Are you drawn to helping people? Do you enjoy physical activity and love to talk about the benefits of exercise? Have you thought that, perhaps, physical therapy is your calling? If you can picture yourself assisting others, getting them on a path of wellness through movement, then you have what it takes to be a great physical therapist.
Check out the Career Talk interview with a physical therapist.
HERE'S WHAT YOU DO AS A PHYSICAL THERAPIST
Physical therapists work as a part of a treating healthcare team. Your main goal as a physical therapist is to get your patients up and moving again, as well as managing their pain so they can function. Your patients may be someone who has been in a car accident, or maybe a small child with a chronic condition. Regardless of the ages or types of ailment, you will work directly alongside them, providing a personalized plan of action for each patient and their condition.
Exercise is the most common technique used in a physical therapist’s treatment. But how it’s used will depend on what’s going on with the patient. Many patients have to rely on some kind of functional equipment such as crutches, a walker, or a cane. As a physical therapist, you’ll have to take that into account when creating a routine for them, using their equipment as part of their exercises. Stroke patients will need different care than someone with a sports-related injury, just as much as an elderly patient will most likely receive different treatment than an adolescent.
Physical therapists can specialize, allowing you to focus more intensely on a particular demographic.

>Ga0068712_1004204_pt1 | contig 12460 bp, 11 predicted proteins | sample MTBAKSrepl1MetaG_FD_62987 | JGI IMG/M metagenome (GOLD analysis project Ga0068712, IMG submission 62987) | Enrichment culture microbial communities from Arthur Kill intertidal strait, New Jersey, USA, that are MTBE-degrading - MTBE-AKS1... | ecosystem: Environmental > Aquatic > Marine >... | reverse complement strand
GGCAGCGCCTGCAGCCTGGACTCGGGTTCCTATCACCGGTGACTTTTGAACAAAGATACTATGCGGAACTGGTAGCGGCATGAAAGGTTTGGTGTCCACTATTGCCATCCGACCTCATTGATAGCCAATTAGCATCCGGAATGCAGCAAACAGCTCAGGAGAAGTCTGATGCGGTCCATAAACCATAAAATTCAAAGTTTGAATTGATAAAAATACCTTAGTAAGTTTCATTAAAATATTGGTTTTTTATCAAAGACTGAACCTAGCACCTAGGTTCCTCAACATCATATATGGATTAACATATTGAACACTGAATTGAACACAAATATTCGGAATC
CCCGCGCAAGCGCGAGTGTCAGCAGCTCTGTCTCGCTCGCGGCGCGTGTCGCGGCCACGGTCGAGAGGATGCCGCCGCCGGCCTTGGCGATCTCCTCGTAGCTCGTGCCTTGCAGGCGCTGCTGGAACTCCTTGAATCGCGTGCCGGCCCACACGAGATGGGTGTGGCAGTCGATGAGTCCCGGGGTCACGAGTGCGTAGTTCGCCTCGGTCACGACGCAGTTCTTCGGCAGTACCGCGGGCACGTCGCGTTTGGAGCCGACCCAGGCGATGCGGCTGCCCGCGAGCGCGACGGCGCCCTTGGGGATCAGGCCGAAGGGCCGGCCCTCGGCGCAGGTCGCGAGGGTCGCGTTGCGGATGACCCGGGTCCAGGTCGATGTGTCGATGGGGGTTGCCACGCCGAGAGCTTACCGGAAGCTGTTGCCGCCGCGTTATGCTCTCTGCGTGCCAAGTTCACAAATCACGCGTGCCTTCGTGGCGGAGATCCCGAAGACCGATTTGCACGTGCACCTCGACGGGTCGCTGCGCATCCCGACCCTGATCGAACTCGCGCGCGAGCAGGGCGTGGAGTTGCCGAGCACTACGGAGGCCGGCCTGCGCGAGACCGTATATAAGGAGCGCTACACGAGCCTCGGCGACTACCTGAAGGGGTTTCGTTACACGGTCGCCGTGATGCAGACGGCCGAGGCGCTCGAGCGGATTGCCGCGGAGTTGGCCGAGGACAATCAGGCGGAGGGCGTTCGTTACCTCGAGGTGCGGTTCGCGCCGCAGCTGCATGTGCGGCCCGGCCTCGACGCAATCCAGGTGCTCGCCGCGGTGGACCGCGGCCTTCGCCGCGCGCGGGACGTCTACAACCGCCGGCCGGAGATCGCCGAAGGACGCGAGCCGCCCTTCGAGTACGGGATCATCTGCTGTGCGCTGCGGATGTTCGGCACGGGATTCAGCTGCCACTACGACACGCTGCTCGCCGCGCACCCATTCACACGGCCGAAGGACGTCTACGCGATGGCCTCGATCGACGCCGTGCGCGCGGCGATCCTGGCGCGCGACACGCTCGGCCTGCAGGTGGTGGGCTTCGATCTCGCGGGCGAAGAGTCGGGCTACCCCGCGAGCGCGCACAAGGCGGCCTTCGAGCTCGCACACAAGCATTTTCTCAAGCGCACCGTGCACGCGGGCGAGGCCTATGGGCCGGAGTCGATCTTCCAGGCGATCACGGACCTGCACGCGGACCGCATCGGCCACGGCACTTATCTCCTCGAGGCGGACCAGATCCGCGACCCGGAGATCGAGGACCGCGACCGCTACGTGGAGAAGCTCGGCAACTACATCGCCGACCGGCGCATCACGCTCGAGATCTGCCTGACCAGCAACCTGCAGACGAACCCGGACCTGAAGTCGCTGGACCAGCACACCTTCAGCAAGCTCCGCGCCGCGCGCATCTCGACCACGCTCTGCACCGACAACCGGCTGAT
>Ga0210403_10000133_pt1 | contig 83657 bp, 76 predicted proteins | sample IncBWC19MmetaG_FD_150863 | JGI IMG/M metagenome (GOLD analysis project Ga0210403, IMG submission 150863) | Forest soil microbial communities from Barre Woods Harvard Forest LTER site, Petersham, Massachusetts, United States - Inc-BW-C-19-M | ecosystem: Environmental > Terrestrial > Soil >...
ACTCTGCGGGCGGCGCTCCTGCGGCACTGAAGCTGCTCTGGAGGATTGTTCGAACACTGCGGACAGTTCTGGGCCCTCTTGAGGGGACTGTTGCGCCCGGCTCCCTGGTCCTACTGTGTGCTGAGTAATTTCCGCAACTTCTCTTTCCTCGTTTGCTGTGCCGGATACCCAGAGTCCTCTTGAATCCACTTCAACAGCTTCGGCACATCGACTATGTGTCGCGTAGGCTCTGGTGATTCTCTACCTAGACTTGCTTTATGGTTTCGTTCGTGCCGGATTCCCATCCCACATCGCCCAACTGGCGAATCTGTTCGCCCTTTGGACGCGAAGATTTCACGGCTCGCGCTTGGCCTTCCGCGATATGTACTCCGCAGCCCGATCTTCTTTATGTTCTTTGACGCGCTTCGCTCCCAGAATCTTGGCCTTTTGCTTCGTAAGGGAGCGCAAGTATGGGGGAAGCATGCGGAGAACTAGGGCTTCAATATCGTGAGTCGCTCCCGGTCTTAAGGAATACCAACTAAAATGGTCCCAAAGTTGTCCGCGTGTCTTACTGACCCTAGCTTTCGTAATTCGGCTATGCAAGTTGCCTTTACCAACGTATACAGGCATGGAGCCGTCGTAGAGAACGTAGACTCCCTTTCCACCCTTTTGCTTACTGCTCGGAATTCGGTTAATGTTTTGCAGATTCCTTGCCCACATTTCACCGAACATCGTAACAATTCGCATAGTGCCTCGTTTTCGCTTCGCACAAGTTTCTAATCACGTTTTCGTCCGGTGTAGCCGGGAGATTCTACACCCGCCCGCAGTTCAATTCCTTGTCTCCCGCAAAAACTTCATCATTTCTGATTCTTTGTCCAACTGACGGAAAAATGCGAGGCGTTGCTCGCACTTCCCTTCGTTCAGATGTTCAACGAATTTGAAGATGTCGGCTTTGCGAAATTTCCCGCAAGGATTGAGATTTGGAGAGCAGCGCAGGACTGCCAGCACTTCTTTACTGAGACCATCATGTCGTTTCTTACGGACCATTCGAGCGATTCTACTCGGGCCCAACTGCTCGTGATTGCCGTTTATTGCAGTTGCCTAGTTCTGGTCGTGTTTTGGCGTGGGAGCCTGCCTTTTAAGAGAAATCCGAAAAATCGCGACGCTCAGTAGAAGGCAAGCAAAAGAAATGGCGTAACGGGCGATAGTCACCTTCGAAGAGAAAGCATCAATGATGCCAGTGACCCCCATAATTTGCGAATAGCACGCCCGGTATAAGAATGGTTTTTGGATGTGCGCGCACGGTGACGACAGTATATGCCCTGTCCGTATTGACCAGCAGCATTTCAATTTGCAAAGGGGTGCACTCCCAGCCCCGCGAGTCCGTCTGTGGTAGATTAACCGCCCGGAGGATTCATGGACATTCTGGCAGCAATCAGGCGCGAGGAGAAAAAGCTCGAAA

TO SPECIALIZE OR NOT TO SPECIALIZE, THAT IS THE QUESTION
Physical therapists can specialize, and there are five different areas with two more gaining in popularity. To specialize, you have to get the appropriate certifications—which means additional requirements—as well as passing an exam to earn the accreditation. Becoming a certified specialist is voluntary, and it won’t prohibit you from having a varied practice. However, to specialize, you must meet the qualifications: a current U.S. license, and a minimum of 2,000 documented hours of training in the area you want to specialize in within the last three years.
- Geriatric: As people get older, they have a varied and unique set of needs. Geriatric physical therapists focus on those issues faced by aging adults, helping to restore mobility, reduce pain, and improve their overall fitness levels.
- Pediatric: Infants through adolescence are the primary focus of pediatric physical therapists. They help children who are suffering from diseases, illnesses, or other conditions that affect their movement and growth to alleviate pain, have a better range of motion, and improve fine and gross motor skills.
- Orthopedic: If someone gets an injury in his or her joints, orthopedic physical therapists will treat the issue. They use heat, cold, joint mobilization, ultrasound, and other techniques to aid in the healing process.
- Neurological: Disorders and diseases of the brain can profoundly affect a person. A physical therapist specializing in neurological conditions can help patients improve their quality of life.
- Cardiopulmonary: Conditions of the heart or lungs can be crippling. And the resulting surgeries aimed at correcting or alleviating the conditions can be as equally physically devastating. The cardiopulmonary physical therapist will concentrate on increasing the patient’s endurance and functionality. Heart attack patients commonly work with physical therapists as part of their rehabilitation.
Two more rising sub-specialties are in women’s health focusing on pelvic pain and other issues unique to women, and vestibular rehab, which deals with diseases of the middle ear that affect equilibrium.
WHERE WILL I WORK?
Physical therapists can be found in many different work environments. You’ll be able to find employment in hospitals, medical centers, ERs, nursing homes, and rehab clinics, to name a few. Some even work as their own bosses, taking on private clients and working out of either their own homes or that of their clients’, depending on mobility.